The Fifteenth Amendment to the Constitution formally ended race-based limitations on voting in 1870. However, minority citizens were not truly enfranchised until the passage of the Civil Rights Act of 1964 and the Voting Rights Act of 1965. This legislation was the result of pressure on the government by the civil rights movement.
The civil rights movement emerged in the 1950s in reaction to discrimination against African Americans in Southern states. Segregationist policies placed restrictions on black citizens’ right to vote and violated their basic civil rights in other ways. African Americans were forced to use facilities separate from whites, such as restrooms and water fountains, and to sit at the back of public buses. Black students attended schools that were usually inferior to schools for whites.
United under the Southern Christian Leadership Conference, black churches formed one foundation of the civil rights movement. Dr. Martin Luther King Jr., one of the movement’s leaders, emphasized that nonviolent direct action would be used to expose racial injustices. Civil rights activists boycotted businesses that employed discriminatory practices. They engaged in acts of civil disobedience that disrupted established patterns of daily life. Blacks ate at white lunch counters, were arrested, and jailed. Southern blacks mounted large-scale voter registration drives. In the summer of 1963 alone, over fourteen hundred demonstrations and marches were staged to protest disenfranchisement and other forms of discrimination.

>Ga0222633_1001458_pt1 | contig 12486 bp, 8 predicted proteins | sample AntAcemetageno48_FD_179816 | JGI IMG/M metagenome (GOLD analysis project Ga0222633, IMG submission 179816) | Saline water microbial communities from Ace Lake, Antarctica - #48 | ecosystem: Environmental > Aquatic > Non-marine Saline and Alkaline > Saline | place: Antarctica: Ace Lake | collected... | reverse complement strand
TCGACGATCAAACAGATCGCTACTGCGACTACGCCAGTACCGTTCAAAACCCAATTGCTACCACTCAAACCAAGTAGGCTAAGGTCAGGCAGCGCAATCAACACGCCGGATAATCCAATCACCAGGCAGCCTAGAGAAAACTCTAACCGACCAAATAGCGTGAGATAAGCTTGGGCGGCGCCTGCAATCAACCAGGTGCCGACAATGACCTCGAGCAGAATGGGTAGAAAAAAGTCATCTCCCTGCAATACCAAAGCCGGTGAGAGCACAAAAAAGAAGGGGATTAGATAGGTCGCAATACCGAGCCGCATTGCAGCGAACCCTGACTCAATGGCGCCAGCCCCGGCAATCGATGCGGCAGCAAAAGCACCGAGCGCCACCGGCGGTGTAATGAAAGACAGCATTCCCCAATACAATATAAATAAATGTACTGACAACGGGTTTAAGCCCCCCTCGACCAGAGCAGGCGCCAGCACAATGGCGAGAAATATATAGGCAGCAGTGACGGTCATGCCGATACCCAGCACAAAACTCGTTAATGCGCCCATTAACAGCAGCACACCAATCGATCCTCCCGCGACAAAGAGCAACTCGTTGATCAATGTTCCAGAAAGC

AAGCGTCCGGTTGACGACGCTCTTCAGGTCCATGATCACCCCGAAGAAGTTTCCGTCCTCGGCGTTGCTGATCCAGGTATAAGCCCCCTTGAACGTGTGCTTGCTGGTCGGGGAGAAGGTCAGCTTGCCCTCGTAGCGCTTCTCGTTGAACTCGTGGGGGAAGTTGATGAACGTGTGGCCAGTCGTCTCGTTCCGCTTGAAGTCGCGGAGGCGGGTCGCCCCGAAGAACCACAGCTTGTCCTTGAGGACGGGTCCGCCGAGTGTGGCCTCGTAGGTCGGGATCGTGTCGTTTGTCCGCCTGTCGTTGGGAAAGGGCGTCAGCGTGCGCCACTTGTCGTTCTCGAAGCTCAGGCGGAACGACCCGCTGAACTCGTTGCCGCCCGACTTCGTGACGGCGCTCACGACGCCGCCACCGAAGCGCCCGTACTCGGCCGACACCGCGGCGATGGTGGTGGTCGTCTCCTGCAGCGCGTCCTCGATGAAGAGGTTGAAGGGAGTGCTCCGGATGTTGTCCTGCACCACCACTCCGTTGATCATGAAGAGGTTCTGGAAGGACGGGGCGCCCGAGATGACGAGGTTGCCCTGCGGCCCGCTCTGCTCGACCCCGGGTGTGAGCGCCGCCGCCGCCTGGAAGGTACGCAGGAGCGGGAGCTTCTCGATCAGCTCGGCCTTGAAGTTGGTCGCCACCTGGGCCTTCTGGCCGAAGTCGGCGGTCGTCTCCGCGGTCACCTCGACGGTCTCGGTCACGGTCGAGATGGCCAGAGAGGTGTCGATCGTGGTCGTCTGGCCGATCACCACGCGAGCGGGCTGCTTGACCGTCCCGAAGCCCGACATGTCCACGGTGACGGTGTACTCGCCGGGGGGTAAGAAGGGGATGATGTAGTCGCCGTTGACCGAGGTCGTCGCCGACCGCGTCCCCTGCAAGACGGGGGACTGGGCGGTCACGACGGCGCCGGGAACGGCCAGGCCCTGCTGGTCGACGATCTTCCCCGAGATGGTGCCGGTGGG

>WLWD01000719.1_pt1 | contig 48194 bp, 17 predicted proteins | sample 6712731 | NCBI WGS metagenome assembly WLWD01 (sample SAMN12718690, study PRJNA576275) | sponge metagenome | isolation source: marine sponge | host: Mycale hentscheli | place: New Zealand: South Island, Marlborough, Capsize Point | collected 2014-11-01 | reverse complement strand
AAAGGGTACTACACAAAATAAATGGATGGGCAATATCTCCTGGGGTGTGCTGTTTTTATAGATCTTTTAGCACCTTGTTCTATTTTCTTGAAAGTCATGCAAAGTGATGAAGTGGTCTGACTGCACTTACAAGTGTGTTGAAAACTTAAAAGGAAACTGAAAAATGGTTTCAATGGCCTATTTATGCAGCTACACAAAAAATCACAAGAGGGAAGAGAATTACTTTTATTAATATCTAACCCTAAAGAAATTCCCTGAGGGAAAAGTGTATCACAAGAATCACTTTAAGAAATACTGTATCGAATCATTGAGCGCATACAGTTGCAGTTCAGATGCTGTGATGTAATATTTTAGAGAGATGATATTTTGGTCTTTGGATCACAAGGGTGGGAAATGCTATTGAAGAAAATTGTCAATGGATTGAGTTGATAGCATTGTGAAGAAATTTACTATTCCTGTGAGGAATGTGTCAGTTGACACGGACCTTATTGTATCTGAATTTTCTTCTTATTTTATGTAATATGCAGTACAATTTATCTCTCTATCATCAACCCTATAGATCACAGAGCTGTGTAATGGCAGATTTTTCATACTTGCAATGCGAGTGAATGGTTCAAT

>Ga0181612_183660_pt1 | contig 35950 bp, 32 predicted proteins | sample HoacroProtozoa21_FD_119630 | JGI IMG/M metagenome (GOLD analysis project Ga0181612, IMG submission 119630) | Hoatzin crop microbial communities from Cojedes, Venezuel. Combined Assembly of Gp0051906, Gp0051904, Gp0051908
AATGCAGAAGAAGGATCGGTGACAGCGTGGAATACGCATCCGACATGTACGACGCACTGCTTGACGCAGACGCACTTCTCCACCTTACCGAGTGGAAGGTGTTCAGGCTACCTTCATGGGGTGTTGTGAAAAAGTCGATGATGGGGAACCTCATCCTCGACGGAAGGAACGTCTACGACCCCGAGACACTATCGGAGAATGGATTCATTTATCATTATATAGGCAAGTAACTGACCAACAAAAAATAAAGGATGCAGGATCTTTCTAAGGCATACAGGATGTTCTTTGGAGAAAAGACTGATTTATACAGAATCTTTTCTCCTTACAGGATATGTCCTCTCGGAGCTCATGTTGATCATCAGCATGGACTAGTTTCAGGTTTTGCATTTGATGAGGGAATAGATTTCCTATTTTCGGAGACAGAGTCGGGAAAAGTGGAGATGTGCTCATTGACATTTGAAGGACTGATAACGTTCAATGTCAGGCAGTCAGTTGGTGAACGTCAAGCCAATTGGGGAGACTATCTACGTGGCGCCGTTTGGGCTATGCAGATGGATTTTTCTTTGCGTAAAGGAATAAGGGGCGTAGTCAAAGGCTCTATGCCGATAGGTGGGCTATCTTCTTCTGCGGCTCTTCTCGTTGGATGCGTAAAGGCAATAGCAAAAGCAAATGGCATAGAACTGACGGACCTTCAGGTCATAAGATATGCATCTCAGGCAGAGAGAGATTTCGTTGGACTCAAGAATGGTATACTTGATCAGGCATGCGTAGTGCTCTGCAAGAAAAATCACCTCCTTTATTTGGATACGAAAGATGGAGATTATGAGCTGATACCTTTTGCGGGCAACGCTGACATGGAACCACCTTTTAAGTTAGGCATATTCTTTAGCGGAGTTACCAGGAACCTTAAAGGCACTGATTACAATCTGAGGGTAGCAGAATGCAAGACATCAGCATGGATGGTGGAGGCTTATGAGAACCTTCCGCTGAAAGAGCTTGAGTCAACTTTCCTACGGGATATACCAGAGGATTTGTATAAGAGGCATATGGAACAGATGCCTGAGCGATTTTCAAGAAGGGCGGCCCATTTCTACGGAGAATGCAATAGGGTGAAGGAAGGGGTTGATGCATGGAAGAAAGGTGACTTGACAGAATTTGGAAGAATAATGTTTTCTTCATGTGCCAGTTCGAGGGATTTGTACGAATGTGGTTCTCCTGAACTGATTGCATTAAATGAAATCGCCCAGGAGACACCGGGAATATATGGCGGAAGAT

These tactics were designed to attract media attention that would help to galvanize the movement and force political leaders to take notice, and they worked. Politicians perceived that black voters were becoming powerful and listened to their demands. President John F. Kennedy agreed to sponsor legislation that would ensure black civil and voting rights, which Congress passed and President Lyndon Johnson signed into law after Kennedy’s assassination.
“I Have a Dream”
One of the most enduring, indeed revered, images of the civil rights movement is of Dr. Martin Luther King Jr. addressing a crowd of more than 250,000 people on the Washington Mall from the steps of the Lincoln Memorial. King was joined by thousands of protesters from across the nation participating in the March on Washington for Jobs and Freedom in August 1963.
King delivered the stirring keynote speech extemporaneously. The backdrop of the Lincoln Memorial dramatized the fact that a century after the Emancipation Proclamation had been signed, freeing the slaves, blacks were still crippled by segregation and discrimination. King uttered the famous words, “I have a dream that one day this nation will rise up and live out the true meaning of its creed: ‘We hold these truths to be self-evident, that all men are created equal.’”
The speech was covered on television in its entirety and received widespread attention in newspapers and magazines. The image of King, arm extended and head held high, addressing the crowd marks a memorable moment in our nation’s history and has come to symbolize the civil rights movement and its leaders. It has been replicated in history books and popular films, like Forrest Gump.